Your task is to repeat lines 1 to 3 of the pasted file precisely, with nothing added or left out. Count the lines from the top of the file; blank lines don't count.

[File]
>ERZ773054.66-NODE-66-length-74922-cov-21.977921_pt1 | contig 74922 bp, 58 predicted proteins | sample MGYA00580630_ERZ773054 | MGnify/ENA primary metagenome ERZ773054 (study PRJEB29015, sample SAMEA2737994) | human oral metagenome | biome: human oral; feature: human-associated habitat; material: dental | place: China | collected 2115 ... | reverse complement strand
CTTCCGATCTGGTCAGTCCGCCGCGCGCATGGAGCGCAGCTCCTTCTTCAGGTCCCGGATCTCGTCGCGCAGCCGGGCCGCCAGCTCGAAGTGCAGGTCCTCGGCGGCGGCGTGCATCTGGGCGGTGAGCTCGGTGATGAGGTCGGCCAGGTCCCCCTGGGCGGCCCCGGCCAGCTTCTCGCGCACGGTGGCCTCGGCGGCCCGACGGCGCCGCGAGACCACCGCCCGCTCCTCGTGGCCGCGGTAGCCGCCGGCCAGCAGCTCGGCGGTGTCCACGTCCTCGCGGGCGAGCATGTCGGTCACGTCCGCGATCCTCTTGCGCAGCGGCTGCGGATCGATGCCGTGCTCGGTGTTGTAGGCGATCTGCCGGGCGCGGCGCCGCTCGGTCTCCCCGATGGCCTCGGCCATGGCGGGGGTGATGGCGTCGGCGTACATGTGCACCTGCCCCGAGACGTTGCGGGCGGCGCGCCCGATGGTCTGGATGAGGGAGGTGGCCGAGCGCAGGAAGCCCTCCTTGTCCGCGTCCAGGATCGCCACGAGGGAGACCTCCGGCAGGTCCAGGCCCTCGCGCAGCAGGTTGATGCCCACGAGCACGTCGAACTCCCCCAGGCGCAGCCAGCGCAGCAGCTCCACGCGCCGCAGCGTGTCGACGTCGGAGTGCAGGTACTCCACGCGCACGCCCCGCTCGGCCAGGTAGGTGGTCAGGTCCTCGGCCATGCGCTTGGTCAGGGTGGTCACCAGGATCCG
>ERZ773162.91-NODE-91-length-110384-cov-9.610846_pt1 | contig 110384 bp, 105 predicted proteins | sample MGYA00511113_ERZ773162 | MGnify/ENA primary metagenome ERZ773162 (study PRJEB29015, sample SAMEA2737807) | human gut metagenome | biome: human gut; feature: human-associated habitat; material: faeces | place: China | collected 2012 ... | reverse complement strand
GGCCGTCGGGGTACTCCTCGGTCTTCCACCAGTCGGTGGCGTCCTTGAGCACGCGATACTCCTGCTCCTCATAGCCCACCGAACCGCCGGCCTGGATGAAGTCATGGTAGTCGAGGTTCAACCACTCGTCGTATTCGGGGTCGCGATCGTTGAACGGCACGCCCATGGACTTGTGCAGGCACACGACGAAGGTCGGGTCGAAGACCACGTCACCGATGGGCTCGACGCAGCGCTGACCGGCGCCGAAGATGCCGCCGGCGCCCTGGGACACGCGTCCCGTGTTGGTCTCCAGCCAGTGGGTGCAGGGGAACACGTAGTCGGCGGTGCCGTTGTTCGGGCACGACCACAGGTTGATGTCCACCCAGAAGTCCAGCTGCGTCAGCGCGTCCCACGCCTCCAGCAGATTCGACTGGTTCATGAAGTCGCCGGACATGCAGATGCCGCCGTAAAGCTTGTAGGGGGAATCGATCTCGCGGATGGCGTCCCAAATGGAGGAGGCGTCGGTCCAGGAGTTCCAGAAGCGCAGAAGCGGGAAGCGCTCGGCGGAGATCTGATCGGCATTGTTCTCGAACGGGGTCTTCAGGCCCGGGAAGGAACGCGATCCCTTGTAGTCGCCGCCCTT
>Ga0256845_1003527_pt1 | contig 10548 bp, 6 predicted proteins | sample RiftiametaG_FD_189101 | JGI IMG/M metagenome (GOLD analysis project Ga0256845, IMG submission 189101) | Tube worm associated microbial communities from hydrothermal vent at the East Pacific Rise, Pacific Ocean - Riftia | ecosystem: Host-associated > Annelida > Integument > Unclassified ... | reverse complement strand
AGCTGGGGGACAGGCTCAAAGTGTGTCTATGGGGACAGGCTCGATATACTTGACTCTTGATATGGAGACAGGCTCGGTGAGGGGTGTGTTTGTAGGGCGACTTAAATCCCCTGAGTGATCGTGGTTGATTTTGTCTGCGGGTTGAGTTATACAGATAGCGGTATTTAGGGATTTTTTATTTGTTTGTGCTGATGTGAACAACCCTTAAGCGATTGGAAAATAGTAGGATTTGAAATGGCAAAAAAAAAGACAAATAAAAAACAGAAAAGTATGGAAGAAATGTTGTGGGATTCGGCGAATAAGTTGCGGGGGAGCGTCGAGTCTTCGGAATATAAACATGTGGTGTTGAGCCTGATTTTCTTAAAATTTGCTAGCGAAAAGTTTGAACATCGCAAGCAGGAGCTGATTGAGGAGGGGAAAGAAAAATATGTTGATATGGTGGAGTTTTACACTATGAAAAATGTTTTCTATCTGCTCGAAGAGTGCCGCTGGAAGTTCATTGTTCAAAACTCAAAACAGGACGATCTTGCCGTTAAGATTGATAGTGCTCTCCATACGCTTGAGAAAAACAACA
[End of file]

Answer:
>ERZ773054.66-NODE-66-length-74922-cov-21.977921_pt1 | contig 74922 bp, 58 predicted proteins | sample MGYA00580630_ERZ773054 | MGnify/ENA primary metagenome ERZ773054 (study PRJEB29015, sample SAMEA2737994) | human oral metagenome | biome: human oral; feature: human-associated habitat; material: dental | place: China | collected 2115 ... | reverse complement strand
CTTCCGATCTGGTCAGTCCGCCGCGCGCATGGAGCGCAGCTCCTTCTTCAGGTCCCGGATCTCGTCGCGCAGCCGGGCCGCCAGCTCGAAGTGCAGGTCCTCGGCGGCGGCGTGCATCTGGGCGGTGAGCTCGGTGATGAGGTCGGCCAGGTCCCCCTGGGCGGCCCCGGCCAGCTTCTCGCGCACGGTGGCCTCGGCGGCCCGACGGCGCCGCGAGACCACCGCCCGCTCCTCGTGGCCGCGGTAGCCGCCGGCCAGCAGCTCGGCGGTGTCCACGTCCTCGCGGGCGAGCATGTCGGTCACGTCCGCGATCCTCTTGCGCAGCGGCTGCGGATCGATGCCGTGCTCGGTGTTGTAGGCGATCTGCCGGGCGCGGCGCCGCTCGGTCTCCCCGATGGCCTCGGCCATGGCGGGGGTGATGGCGTCGGCGTACATGTGCACCTGCCCCGAGACGTTGCGGGCGGCGCGCCCGATGGTCTGGATGAGGGAGGTGGCCGAGCGCAGGAAGCCCTCCTTGTCCGCGTCCAGGATCGCCACGAGGGAGACCTCCGGCAGGTCCAGGCCCTCGCGCAGCAGGTTGATGCCCACGAGCACGTCGAACTCCCCCAGGCGCAGCCAGCGCAGCAGCTCCACGCGCCGCAGCGTGTCGACGTCGGAGTGCAGGTACTCCACGCGCACGCCCCGCTCGGCCAGGTAGGTGGTCAGGTCCTCGGCCATGCGCTTGGTCAGGGTGGTCACCAGGATCCG
>ERZ773162.91-NODE-91-length-110384-cov-9.610846_pt1 | contig 110384 bp, 105 predicted proteins | sample MGYA00511113_ERZ773162 | MGnify/ENA primary metagenome ERZ773162 (study PRJEB29015, sample SAMEA2737807) | human gut metagenome | biome: human gut; feature: human-associated habitat; material: faeces | place: China | collected 2012 ... | reverse complement strand